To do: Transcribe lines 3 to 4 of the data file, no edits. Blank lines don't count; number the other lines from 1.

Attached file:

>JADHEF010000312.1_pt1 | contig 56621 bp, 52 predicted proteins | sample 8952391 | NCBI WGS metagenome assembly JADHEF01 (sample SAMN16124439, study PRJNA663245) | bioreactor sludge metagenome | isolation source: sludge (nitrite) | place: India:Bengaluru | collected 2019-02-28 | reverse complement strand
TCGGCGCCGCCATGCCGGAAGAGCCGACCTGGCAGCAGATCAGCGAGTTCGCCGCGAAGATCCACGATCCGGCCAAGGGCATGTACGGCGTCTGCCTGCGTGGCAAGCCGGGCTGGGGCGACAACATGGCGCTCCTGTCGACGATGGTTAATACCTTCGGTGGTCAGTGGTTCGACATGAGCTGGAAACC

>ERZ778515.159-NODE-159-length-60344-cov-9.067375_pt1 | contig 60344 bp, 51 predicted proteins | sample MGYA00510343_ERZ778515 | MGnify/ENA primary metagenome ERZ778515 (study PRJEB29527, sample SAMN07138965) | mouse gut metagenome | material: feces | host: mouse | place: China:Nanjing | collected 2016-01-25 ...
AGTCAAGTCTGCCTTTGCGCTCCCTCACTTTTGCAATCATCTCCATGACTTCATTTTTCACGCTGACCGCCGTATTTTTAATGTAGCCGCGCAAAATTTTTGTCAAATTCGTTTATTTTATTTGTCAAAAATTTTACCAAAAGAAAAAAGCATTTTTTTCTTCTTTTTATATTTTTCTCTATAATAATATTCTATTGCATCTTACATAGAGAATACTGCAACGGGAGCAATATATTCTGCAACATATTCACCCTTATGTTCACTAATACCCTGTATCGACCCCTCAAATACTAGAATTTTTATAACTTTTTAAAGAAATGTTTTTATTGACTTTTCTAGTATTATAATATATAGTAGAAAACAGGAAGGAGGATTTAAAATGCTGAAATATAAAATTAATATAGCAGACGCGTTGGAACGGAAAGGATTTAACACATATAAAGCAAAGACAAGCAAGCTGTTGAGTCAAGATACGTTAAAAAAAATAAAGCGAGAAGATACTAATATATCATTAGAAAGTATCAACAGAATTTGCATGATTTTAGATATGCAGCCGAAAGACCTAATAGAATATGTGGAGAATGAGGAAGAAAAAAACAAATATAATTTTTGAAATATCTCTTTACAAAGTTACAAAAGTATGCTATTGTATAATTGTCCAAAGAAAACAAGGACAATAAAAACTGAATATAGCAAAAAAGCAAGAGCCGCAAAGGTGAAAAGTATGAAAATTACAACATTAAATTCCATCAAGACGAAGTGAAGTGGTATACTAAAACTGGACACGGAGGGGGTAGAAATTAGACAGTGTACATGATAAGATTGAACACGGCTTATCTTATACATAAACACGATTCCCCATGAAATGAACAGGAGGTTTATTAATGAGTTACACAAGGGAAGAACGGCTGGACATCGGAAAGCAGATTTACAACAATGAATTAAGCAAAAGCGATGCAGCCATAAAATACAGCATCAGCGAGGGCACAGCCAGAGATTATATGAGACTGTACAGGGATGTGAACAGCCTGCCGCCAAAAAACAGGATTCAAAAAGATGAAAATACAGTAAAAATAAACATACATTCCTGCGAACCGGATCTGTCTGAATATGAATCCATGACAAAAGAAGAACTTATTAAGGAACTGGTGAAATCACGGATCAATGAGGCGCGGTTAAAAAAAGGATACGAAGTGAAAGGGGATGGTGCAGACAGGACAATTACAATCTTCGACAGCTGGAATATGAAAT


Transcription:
>ERZ778515.159-NODE-159-length-60344-cov-9.067375_pt1 | contig 60344 bp, 51 predicted proteins | sample MGYA00510343_ERZ778515 | MGnify/ENA primary metagenome ERZ778515 (study PRJEB29527, sample SAMN07138965) | mouse gut metagenome | material: feces | host: mouse | place: China:Nanjing | collected 2016-01-25 ...
AGTCAAGTCTGCCTTTGCGCTCCCTCACTTTTGCAATCATCTCCATGACTTCATTTTTCACGCTGACCGCCGTATTTTTAATGTAGCCGCGCAAAATTTTTGTCAAATTCGTTTATTTTATTTGTCAAAAATTTTACCAAAAGAAAAAAGCATTTTTTTCTTCTTTTTATATTTTTCTCTATAATAATATTCTATTGCATCTTACATAGAGAATACTGCAACGGGAGCAATATATTCTGCAACATATTCACCCTTATGTTCACTAATACCCTGTATCGACCCCTCAAATACTAGAATTTTTATAACTTTTTAAAGAAATGTTTTTATTGACTTTTCTAGTATTATAATATATAGTAGAAAACAGGAAGGAGGATTTAAAATGCTGAAATATAAAATTAATATAGCAGACGCGTTGGAACGGAAAGGATTTAACACATATAAAGCAAAGACAAGCAAGCTGTTGAGTCAAGATACGTTAAAAAAAATAAAGCGAGAAGATACTAATATATCATTAGAAAGTATCAACAGAATTTGCATGATTTTAGATATGCAGCCGAAAGACCTAATAGAATATGTGGAGAATGAGGAAGAAAAAAACAAATATAATTTTTGAAATATCTCTTTACAAAGTTACAAAAGTATGCTATTGTATAATTGTCCAAAGAAAACAAGGACAATAAAAACTGAATATAGCAAAAAAGCAAGAGCCGCAAAGGTGAAAAGTATGAAAATTACAACATTAAATTCCATCAAGACGAAGTGAAGTGGTATACTAAAACTGGACACGGAGGGGGTAGAAATTAGACAGTGTACATGATAAGATTGAACACGGCTTATCTTATACATAAACACGATTCCCCATGAAATGAACAGGAGGTTTATTAATGAGTTACACAAGGGAAGAACGGCTGGACATCGGAAAGCAGATTTACAACAATGAATTAAGCAAAAGCGATGCAGCCATAAAATACAGCATCAGCGAGGGCACAGCCAGAGATTATATGAGACTGTACAGGGATGTGAACAGCCTGCCGCCAAAAAACAGGATTCAAAAAGATGAAAATACAGTAAAAATAAACATACATTCCTGCGAACCGGATCTGTCTGAATATGAATCCATGACAAAAGAAGAACTTATTAAGGAACTGGTGAAATCACGGATCAATGAGGCGCGGTTAAAAAAAGGATACGAAGTGAAAGGGGATGGTGCAGACAGGACAATTACAATCTTCGACAGCTGGAATATGAAAT